Earlier this year, following media coverage of a controversial announcement by Pimlico Plumbers that they intended to introduce a “No Jab, No Job” policy, ViewHR released a blog on the potential HR implications of doing so, which is available here: https://viewhr.co.uk/no-jab-no-job/.
In recent weeks, there have been a number of developments on this topic. The context has changed, with government guidance that people should work from home where it is possible to do so being withdrawn, and Covid-19 vaccines being made available to everybody aged over 18. An initiative to encourage pregnant women to be vaccinated has also been launched; pregnant women are a group for whom guidance regarding Covid vaccines has changed.
Last week the Transport Secretary Grant Shapps appeared on Sky News and discussed the topic of employers requiring employees to be fully vaccinated before returning to the office, describing this as a “good idea”. He said that some firms would require employees to be fully vaccinated but added that legislation would not be passed to make it mandatory in most workplaces.
There are some workplaces where the government has seen fit to intervene, however; a requirement for staff in CQC-registered care homes to be fully vaccinated has been announced, to protect residents. However, in most workplaces, it is up to employers to follow the best guidance available at the time prior to implementing any new policies.
The Chartered Institute for Personnel and Development (CIPD) have issued detailed guidance on this topic. This states that:
“The Health and Safety at Work Act 1974 obliges employers to take reasonable steps to reduce any workplace risks; this duty gives employers justification for encouraging their employees to be vaccinated to protect themselves and everyone else at the workplace.”
However, it also highlights that there are a range of valid reasons why somebody may choose or not be able to have the Covid vaccine. These could include people who have severe allergies, health conditions which make the vaccine unsuitable, or certain religious beliefs. By disadvantaging these employees in some fashion (such as by taking disciplinary action), an employer may risk discriminating against these individuals under the Equality Act 2010, based upon the protected characteristics of disability or religious or philosophical belief. As such, whilst encouraging employees to be vaccinated is fine, care needs to be taken.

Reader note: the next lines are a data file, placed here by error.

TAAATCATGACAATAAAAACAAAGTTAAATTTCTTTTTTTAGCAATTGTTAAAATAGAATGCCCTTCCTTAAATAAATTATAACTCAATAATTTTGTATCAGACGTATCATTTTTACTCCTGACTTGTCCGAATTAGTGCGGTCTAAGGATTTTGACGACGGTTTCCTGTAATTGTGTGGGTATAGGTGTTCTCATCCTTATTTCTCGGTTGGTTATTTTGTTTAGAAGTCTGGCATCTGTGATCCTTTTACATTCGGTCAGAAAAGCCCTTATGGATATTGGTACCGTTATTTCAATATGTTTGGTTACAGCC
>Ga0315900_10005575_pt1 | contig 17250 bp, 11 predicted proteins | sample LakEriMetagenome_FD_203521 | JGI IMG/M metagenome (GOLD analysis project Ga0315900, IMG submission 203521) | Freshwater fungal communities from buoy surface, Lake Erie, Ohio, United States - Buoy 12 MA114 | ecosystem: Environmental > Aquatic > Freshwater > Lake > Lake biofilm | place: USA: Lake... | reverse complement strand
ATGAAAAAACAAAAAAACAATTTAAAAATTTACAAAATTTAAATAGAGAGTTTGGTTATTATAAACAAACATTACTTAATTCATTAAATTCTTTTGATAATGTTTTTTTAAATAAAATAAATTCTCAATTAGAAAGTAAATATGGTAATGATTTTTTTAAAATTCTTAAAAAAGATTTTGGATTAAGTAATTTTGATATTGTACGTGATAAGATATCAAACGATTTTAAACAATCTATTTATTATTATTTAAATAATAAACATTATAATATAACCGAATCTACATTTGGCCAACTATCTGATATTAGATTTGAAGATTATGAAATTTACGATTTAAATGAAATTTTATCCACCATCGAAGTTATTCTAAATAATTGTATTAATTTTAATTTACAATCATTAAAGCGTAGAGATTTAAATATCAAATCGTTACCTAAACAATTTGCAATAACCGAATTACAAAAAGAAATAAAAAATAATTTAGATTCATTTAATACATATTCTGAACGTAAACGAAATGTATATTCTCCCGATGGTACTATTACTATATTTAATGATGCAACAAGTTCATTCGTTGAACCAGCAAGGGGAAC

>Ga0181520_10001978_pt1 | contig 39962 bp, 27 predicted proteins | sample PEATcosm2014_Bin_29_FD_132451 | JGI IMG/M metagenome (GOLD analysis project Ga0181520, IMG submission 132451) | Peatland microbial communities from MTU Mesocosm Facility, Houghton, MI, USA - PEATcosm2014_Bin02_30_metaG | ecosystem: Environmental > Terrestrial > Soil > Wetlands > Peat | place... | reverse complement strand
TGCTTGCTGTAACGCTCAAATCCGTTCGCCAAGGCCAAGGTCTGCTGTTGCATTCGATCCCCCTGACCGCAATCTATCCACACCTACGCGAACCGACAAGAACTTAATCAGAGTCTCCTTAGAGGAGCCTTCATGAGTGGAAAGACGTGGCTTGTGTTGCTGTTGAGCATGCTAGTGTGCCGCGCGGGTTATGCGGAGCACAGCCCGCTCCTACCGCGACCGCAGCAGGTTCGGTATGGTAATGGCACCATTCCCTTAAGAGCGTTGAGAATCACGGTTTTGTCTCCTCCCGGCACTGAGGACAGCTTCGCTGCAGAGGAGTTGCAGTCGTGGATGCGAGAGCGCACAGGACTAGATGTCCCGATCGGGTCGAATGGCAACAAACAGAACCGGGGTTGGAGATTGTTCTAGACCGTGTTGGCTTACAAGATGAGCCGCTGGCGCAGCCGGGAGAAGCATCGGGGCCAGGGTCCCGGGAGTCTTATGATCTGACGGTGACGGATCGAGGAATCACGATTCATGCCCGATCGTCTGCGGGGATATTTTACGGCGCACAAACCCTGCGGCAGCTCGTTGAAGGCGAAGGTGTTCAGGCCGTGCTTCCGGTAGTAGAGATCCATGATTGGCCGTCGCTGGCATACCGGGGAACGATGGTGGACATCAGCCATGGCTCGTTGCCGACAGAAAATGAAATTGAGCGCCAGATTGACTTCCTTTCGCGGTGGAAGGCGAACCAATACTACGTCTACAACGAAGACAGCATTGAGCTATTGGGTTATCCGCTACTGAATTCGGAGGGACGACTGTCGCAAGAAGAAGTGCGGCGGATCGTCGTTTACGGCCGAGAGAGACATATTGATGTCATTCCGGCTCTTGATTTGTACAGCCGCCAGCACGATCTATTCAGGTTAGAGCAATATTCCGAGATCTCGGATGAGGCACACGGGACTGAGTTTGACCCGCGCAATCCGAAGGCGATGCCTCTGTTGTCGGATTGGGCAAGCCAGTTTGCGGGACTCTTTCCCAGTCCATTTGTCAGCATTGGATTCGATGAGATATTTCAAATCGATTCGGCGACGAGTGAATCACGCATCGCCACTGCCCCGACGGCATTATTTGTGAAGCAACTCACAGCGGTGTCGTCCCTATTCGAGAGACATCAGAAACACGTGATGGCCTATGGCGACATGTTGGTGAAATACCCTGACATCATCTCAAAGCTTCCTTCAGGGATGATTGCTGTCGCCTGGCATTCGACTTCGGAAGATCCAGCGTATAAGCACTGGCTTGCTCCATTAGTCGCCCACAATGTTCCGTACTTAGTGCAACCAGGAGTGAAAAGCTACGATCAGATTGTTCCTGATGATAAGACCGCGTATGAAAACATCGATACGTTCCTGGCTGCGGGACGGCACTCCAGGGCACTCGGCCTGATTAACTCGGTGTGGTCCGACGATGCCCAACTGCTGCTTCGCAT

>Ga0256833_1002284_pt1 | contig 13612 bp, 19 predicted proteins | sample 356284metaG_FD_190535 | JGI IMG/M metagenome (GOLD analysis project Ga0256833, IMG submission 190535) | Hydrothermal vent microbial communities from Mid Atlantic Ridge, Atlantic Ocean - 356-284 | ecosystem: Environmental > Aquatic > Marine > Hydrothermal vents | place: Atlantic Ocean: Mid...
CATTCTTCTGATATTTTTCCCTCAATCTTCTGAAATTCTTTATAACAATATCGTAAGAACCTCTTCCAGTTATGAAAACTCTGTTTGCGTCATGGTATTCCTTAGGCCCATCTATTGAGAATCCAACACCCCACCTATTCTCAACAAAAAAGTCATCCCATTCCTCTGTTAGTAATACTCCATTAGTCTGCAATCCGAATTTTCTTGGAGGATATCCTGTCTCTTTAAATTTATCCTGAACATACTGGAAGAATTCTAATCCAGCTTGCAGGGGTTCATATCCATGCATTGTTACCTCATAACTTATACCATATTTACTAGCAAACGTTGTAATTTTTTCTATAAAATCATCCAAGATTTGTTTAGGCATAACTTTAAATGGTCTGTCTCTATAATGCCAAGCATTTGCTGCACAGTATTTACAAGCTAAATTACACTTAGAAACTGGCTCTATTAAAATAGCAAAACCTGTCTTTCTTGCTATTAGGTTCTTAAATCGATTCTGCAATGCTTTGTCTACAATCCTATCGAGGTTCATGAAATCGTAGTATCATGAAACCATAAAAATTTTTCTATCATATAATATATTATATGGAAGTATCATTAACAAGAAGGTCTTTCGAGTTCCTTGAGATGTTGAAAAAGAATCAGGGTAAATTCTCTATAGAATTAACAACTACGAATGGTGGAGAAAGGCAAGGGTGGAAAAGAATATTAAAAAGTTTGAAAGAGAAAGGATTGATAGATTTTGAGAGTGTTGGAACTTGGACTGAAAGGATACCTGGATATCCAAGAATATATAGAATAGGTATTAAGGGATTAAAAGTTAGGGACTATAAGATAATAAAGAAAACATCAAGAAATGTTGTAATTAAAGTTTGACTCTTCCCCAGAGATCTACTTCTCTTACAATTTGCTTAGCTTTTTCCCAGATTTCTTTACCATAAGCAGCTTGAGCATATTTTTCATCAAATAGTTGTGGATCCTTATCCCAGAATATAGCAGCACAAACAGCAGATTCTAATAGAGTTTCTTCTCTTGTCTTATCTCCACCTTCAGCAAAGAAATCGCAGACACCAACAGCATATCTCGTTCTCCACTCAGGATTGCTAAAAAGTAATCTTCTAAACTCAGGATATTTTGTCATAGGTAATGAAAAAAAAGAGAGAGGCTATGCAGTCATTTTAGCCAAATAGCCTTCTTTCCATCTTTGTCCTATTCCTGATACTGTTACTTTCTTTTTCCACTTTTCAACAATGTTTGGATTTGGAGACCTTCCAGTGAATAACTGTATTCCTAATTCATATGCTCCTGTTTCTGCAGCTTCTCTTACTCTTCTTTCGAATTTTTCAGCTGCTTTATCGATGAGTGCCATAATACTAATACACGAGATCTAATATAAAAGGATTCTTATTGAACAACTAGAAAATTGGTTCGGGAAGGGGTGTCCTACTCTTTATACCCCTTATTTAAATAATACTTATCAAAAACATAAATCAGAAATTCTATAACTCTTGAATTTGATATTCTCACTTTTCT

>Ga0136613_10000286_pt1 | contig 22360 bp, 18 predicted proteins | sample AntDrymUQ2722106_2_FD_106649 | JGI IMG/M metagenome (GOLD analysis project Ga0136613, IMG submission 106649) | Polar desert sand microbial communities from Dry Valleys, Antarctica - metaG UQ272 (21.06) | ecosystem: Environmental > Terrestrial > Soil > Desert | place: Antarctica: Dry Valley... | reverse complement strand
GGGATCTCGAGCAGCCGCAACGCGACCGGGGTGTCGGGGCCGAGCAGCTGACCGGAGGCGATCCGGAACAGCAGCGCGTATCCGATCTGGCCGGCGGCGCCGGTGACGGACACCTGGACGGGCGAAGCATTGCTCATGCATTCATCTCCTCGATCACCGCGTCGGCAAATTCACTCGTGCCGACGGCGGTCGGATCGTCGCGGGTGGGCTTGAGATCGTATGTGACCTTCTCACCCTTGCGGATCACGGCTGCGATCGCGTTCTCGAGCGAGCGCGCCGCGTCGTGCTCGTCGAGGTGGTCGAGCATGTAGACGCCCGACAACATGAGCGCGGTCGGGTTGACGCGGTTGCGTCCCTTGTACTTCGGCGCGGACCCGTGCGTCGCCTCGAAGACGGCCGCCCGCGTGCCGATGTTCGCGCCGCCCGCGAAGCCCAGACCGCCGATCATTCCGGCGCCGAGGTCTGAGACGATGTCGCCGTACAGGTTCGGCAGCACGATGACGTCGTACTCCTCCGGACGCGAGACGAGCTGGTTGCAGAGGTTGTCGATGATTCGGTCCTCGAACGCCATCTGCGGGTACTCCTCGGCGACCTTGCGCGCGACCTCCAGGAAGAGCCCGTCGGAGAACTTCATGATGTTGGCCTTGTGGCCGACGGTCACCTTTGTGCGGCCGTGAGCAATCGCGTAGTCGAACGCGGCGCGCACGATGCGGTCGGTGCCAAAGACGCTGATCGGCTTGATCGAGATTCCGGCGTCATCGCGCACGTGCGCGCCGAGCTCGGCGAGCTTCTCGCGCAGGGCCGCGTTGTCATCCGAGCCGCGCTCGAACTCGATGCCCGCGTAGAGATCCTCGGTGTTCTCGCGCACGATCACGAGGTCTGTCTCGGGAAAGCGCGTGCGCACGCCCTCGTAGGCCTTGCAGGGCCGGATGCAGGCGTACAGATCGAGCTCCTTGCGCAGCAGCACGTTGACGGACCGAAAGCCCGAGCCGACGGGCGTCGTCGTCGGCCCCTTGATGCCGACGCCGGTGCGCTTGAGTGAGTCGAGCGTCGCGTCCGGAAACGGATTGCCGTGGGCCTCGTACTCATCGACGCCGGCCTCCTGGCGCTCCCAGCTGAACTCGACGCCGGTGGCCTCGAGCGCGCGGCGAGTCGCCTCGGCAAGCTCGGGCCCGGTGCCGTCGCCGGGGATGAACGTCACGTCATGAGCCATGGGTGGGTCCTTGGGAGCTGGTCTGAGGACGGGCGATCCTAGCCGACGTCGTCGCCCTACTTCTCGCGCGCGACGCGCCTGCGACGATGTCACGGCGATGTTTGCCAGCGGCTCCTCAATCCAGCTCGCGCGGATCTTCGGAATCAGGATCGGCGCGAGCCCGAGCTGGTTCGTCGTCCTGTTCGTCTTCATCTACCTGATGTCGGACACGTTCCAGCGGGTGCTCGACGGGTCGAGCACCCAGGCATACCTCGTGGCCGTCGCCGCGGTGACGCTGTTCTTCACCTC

This is a complex topic, and the context and guidance available is subject to regular updates, so please do follow the latest ViewHR blogs (https://viewhr.co.uk/blog/) for the latest news. At this time, our top five tips are:
- As part of planning for employees to return to the workplace, ensure that you undertake a Covid-safe risk assessment;
- Consider the reasonableness of and need for a requirement for vaccination related to your organisation/team members in the event that you are considering this;
- It is fine to encourage employees to be vaccinated as part of your Covid-safe measures, and as part of this you may consider measures such as allowing people time to attend vaccination appointments if needed, and debunking myths (especially if you have a member of staff who is spreading misinformation amongst colleagues);
- If an employee is not vaccinated and does not intend to be, take time to understand their individual circumstances and consider taking advice before deciding upon any course of action;
- Be fully aware of the risks surrounding discrimination and such Employment Tribunal claims.
The employment law implications around vaccination are a minefield – the ViewHR team are on hand for any queries, and so please get in touch if there is a scenario you would like to discuss.
*This information is correct on date of publication: 3rd August 2021.